Brexit - for better or for worse


July 20, 2016

v3

So the Brexit vote is over but the Brexit debate rages on. In the aftermath, of the decision to leave the European Union, confusion reigns over what the impact of the decision will be on the UK economy and the future trading conditions for UK businesses. The press is peppered with viewpoints and commentary from so called experts whose views differ and range from overly optimistic to depressingly pessimistic which is only serving to pour fuel on the level of uncertainty and confusion that pervades. The Pulse team have joined in the debate and would like to share our view on the future and our challenge to both the Government and UK SME’s.

Regardless of your view on Brexit, we must come to terms with the UK exiting the European Union and what that may mean for business. The Government is quite clear that “Brexit means Brexit” but are failing to provide clarity to the 5 million plus SME’s on the single most important question on the table: how will the UK retain access to the single market whilst regaining control of people movement? This is a huge challenge for the Government and Theresa May has made it clear that she will not be rushed into communicating anything until she can reveal all. In our view, to avoid unhelpful speculation, she needs to outline her vision for the future whilst being realistic and presenting what she feels the challenges will be in finding a solution that will work for all.

We already know that the pound has weakened and the economy is forecast to slow down but the uncertainty as to what the future will look like has the greatest potential to damage UK business. With the threat from some international firms that there is a real possibility of them moving operations to mainland Europe it poses a risk to UK businesses already supplying goods and services to them. Added to this the ongoing skills shortage in the UK, there is much concern over what Brexit will mean to those businesses employing non UK nationals to solve this issue. Our challenge to the government is to outline our ‘exit’ and ensure we strike the best possible trade deals for the UK and its SME’s and table a workable solution to the movement of people and much needed skills as quickly as possible.

Despite all of this, as a funder working with a diverse set of UK SME’s, our view is that our clients have not felt any real tangible effect as they continue to trade as normal with some leveraging the opportunities that a weaker pound brings. If the variety of surveys being published around this topic are correct they reveal, there is an equal split between those firms reporting business levels remaining the same or improving and those who report a reduction. In our view this decrease could be attributed to a reduction in business confidence which dropped by 30 points in the second quarter of 2016. We all understand how critical business confidence is to the economy which is why we believe it is essential that UK SME’s keep on the front foot and adopt a business as usual attitude.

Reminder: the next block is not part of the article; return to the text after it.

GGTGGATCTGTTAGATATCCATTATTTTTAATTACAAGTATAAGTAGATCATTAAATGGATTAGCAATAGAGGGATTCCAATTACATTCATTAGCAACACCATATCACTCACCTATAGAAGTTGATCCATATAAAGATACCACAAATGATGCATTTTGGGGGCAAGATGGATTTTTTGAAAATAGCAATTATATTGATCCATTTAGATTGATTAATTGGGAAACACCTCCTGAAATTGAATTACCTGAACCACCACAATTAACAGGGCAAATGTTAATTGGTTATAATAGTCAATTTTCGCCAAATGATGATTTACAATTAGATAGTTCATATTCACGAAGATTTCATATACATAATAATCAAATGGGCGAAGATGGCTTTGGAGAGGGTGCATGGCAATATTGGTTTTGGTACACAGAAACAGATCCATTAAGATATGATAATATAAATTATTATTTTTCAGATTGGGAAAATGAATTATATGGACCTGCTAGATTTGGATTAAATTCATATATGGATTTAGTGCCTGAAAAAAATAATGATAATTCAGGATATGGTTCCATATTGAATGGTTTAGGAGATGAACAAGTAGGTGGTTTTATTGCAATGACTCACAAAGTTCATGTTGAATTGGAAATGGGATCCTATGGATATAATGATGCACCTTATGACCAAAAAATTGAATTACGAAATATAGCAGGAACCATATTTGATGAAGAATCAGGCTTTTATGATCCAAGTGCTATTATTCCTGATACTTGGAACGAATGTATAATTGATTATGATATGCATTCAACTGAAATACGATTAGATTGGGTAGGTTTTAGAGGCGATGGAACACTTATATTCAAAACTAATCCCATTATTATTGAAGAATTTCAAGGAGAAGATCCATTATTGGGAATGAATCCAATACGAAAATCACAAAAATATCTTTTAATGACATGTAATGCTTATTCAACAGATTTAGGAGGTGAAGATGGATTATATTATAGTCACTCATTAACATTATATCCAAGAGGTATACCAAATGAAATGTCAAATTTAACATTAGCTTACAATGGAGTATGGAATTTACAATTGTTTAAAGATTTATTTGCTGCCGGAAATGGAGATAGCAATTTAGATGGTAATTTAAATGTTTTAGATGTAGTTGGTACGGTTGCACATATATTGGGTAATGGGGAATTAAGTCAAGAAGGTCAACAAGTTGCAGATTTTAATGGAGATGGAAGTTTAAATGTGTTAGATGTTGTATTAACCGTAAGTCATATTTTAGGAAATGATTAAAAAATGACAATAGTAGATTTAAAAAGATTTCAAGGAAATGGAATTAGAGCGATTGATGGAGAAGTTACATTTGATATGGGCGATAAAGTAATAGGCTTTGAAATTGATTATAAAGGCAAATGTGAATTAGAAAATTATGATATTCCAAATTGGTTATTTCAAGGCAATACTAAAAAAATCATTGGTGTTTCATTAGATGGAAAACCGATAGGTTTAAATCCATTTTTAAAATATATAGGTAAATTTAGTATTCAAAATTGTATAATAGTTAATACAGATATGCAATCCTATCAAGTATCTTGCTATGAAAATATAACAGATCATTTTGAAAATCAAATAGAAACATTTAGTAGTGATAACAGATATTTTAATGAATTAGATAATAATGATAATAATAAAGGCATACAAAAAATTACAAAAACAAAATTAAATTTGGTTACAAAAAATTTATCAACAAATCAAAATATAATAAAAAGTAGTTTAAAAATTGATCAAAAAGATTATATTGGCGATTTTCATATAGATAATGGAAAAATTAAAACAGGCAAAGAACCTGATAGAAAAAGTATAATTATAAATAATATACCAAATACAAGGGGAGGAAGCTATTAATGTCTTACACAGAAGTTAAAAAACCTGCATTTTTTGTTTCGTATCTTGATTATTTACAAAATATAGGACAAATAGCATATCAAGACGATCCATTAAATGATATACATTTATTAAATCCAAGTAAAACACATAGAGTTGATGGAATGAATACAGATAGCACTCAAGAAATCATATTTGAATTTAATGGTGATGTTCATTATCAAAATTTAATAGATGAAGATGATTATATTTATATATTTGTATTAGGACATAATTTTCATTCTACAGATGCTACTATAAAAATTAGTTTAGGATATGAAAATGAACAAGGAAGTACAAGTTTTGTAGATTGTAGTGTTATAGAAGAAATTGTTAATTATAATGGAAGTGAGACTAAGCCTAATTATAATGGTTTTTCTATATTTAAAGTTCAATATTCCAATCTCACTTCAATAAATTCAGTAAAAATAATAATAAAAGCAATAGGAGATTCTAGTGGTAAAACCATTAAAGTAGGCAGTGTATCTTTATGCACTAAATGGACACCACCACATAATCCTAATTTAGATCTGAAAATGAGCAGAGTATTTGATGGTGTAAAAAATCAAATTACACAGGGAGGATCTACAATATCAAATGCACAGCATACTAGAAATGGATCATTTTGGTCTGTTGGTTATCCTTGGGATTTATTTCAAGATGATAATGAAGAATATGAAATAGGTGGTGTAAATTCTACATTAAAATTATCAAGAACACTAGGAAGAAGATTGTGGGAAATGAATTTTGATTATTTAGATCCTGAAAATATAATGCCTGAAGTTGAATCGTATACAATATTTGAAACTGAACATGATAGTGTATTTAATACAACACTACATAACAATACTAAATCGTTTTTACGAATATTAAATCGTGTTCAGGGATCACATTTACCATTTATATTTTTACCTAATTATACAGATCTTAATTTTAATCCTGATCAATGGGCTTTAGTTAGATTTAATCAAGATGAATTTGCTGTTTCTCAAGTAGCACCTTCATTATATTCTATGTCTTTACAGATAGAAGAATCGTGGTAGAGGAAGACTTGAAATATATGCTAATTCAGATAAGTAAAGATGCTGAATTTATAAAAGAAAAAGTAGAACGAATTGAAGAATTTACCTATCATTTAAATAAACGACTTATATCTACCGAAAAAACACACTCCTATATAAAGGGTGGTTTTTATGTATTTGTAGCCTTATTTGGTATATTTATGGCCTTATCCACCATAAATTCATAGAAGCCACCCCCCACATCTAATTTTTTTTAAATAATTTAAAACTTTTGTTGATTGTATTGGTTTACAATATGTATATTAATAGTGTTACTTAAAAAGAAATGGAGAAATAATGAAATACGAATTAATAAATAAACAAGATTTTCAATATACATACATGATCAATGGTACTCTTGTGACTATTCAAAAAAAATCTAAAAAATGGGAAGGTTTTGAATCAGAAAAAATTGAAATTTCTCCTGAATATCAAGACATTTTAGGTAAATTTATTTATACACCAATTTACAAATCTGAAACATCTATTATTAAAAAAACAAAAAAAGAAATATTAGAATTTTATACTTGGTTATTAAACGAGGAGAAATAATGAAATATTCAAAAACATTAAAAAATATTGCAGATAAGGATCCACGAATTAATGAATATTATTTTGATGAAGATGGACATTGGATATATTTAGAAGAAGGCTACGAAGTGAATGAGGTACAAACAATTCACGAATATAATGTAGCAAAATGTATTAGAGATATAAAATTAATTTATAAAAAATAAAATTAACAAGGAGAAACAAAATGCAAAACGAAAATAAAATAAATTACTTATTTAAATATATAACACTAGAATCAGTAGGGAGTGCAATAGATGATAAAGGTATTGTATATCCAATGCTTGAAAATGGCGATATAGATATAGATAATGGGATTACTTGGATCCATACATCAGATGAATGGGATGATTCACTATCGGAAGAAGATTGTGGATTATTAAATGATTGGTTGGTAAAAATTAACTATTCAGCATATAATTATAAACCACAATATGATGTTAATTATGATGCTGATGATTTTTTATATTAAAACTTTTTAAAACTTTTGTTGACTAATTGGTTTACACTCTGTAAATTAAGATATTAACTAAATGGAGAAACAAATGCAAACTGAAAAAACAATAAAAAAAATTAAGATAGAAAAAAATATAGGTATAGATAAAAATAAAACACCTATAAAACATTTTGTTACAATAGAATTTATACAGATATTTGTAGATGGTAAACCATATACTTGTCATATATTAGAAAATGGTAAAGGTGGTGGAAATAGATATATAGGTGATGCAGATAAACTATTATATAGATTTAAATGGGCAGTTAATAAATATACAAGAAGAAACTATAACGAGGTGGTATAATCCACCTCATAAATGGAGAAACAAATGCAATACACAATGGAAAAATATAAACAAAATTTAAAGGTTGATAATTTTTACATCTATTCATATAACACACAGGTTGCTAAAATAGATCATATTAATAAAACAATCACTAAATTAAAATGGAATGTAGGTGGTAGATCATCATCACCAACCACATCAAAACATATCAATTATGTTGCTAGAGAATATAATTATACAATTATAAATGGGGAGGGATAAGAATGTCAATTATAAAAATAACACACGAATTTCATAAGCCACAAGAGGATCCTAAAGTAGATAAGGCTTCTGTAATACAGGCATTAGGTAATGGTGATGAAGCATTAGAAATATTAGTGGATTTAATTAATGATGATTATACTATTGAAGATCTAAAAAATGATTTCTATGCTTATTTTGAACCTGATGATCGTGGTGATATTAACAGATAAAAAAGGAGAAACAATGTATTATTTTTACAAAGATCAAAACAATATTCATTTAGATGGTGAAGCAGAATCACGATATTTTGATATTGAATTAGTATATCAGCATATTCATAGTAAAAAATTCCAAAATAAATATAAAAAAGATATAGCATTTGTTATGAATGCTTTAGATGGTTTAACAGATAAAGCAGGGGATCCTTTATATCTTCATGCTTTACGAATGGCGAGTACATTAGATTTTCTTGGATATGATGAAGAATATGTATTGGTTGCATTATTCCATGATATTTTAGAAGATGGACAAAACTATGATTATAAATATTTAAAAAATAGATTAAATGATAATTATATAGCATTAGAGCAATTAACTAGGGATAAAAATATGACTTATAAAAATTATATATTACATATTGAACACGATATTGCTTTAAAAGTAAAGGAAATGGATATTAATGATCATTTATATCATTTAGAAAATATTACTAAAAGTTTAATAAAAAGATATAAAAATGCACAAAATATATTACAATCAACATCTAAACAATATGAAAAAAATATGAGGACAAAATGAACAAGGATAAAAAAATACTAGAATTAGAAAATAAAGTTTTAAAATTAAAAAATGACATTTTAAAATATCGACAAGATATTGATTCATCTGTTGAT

To ensure this happens, it is vital that UK SME’s have access to sufficient funding over the coming months and years. We are all very much aware that SME’s remain the most vulnerable in the light of any tightening in lending or economic downturn. It is therefore a relief that the Governor of the Bank of England continues to reassure us that the UK’s shored up financial system “will dampen the aftershocks from recent events rather than amplify them”. The UK needs this to be true to ensure that SME’s don’t suffer as they did during the last credit crisis as banks withdrew lending to the sector and the inevitable recession that followed. However, with the UK losing its AAA rating, along with volatile markets, there remains a possibility that a tightening in restrictions on lending, especially from the major high street banks could reappear.

Pulse Cashflows challenge to UK business is to ignore the speculation and focus on running their businesses as usual, seeking out growth opportunities as the UK economy needs SME’s to continue growing and creating jobs and ultimately wealth. With the right guidance and access to flexible finance, SME’s can continue to plan for and invest in growth initiatives and remain as the backbone of our economy. Our challenge is for SME’s and their advisors to broaden their view from traditional high street banks to alternative finance specialists who understand their cash flow challenges and can provide flexible funding solutions that better suit their needs.

Pulse continues to believe in UK businesses and are stepping up our efforts to ensure that we provide access to funding to as many SME’s as we can. Our experience means that we understand their challenges and can customize a solution that best fits their requirements. As funders, with our clients and their advisors we all have an important role to play to work together to continually drive business on in the UK. If we are to ensure the ongoing success of the British economy, we need to seek out the opportunities that this brave new world will undoubtedly have.

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